Smoke on the Horizon

21 June 2009, 8:12 am

 

kites and fire

We’ve had the man from the Country Fire Service around to look over the property.

 

“Don’t plant any more trees,” he said. “Don’t you know how dangerous it is to live uphill from a gully?”

 

No more trees.

 

A hard ask when it’s so hot in the summer.

 

We’re doing what we can.

 

 

 


When there’s smoke on the horizon, as there was earlier this week, I get to remembering how frightening fire can be in the bush. All my neighbours know this, of course. And my “fire” experience has to do with a very different bioregion: the Top End of northern Australia.

 

Everything is different there from this subtropical paradise: dramatic thunderstorms, fierce winds, endless periods of rain and dry in strongly defined seasons. The Aboriginal people say there are six: Yegge, Wurrgeng, Gurrung, Gunumeleng, Gudjewg and Banggerreng.

 

My first bushfire was in August 1991. In Humpty Doo.

 

I can still smell the fear of it.

 

I remember the dramatic differences in the “before” and “after” landscape.

 

sv fire xanthostemon 06

After the Fire, 1991

 

And I still sense in my body my own terrified response:

 

 

 

 

 

 

 





In the middle distance I spotted dark smoke rising above a wall of orange. The horizon, formerly hidden by a rich woodland understorey, trees and shrubs, now expanded for acres, revealing the scarred landform’s idiosyncrasies: stream banks, hillocks and depressions. Scattered across this moonscape were burning and smoking stumps, charred skeletons of acacia, woolly butt, kapok bushes, ironwood, carallia, billy goat plums, some without leaves or branches. Only the tallest retained a thin green canopy crowning their blackened branches.

 

The black, twisted stumps of leafless cycad ferns like amputated limbs. Large birds I’d never seen before spiralled overhead, wheeling and diving on insects and small animals seeking refuge at the fire’s margins.

 

And the sound of it: the tearing and thudding of huge trees crashing into the earth.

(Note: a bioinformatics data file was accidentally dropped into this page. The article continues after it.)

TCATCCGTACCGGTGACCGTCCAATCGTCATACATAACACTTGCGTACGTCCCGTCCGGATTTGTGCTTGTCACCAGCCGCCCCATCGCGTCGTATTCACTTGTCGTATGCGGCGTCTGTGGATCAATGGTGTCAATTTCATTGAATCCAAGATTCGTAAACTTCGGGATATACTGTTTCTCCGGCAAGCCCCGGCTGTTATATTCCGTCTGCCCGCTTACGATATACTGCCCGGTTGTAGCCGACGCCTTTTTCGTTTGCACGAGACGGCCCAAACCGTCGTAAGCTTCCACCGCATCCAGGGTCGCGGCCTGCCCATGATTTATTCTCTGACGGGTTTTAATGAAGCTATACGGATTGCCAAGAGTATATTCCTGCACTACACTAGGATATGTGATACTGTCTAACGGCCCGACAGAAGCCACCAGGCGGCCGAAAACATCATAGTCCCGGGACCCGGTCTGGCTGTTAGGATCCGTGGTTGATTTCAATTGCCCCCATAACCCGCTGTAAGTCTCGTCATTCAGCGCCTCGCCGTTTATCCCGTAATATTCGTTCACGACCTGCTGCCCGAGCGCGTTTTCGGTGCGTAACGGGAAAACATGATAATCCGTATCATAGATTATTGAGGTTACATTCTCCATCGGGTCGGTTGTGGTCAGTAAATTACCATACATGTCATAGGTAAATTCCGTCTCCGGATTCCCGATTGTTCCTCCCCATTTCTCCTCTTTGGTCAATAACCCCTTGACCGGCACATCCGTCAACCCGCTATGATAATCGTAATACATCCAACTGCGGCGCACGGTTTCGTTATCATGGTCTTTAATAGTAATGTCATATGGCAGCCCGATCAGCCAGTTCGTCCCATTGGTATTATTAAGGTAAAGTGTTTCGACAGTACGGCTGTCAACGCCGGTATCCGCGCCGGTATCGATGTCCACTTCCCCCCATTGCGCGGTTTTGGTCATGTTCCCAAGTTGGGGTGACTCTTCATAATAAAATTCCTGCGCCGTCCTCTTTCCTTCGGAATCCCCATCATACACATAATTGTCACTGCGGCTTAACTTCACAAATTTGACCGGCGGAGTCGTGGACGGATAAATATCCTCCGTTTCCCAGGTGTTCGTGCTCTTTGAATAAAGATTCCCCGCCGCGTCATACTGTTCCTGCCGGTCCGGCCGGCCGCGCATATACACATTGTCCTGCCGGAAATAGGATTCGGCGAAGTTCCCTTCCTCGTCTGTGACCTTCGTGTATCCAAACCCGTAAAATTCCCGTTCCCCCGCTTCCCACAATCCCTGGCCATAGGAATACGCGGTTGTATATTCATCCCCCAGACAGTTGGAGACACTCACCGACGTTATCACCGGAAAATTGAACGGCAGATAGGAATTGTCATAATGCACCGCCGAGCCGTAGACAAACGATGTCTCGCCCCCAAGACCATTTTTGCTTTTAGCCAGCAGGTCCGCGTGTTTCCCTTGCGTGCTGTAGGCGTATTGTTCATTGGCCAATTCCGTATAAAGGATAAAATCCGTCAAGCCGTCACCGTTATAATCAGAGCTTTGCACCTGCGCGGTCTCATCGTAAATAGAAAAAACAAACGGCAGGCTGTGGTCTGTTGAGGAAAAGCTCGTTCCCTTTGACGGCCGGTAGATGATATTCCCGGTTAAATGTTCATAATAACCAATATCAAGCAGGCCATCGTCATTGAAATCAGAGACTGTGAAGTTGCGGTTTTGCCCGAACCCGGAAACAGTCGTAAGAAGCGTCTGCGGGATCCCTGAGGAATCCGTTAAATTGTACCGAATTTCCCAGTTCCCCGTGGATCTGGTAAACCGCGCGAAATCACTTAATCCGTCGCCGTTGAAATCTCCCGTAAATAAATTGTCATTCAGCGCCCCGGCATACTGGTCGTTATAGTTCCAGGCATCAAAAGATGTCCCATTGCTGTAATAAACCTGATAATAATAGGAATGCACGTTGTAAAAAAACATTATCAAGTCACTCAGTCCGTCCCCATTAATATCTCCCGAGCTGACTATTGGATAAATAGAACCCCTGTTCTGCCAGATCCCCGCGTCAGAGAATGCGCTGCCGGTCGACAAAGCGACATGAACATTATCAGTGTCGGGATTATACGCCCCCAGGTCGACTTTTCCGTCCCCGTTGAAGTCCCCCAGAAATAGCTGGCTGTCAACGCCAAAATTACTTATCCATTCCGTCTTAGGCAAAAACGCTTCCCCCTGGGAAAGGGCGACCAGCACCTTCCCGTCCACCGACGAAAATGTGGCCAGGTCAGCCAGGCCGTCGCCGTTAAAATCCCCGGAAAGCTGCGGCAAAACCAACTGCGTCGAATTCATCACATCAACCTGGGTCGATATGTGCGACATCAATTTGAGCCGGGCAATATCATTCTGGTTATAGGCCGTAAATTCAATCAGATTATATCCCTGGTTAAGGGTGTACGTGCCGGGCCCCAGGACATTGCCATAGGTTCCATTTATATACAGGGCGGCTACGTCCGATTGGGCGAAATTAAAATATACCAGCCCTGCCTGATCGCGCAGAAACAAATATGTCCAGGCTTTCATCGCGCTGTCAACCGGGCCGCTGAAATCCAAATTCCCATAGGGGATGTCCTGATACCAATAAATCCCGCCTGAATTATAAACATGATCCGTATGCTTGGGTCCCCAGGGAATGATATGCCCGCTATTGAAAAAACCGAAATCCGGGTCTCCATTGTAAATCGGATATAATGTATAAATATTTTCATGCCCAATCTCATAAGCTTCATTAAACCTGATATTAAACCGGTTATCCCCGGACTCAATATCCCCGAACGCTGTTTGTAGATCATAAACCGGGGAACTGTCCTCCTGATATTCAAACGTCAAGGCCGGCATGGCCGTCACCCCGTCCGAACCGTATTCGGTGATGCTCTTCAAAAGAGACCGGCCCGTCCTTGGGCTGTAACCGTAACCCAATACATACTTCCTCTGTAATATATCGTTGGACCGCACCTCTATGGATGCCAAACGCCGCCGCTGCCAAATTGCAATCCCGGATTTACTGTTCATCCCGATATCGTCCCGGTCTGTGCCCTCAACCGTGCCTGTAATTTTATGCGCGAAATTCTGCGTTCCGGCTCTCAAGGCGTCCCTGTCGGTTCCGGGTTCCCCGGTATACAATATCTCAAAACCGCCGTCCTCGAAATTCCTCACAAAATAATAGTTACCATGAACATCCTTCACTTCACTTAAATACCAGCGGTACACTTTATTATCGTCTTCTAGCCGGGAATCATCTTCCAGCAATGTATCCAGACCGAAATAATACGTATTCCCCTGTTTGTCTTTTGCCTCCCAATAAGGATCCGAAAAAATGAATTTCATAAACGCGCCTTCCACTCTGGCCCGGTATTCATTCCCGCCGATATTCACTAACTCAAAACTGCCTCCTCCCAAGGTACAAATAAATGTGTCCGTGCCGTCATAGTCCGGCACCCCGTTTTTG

I feel like my life is about to be burned down. With me inside.

 

That day a hundred acres of neighbours’ bush burns a quarter-mile from my house. Cause unknown. Spot fires burn everywhere, as far as I can see.

 

Spot fires burn in my heart, burning all my raw places, burning away my shell, exposing vulnerable new places.

 

Flames are spreading with every breath, spreading throughout my being.

 

Our neighbour to the west, Trevor, has just planted twenty new shrubs to give us a bit of privacy from each other.

 

Neighbour Lis, a horticulturalist, bought the plants and Karl helped Trevor with the mulching. I hope they won’t be a problem because we really need to shade the western wall of our new house.

 

Like Robert Frost, we believe that “good fences make good neighbours”. In this case, trees, rather than fences.

 

So we try to be prudent and meet our other needs. It’s always this way for us new ones on the block: a sort of awkward, inexperienced, balance … a searching for some sort of equanimity in this rural place …

 

I try to be reasonable. But I know I’m not reasonable when I smell gum trees burning.

 

I was too close to that once and it really frightened me.

 

You can download the full (true) story of “Watching the Fire” by clicking here: Watching the Fire

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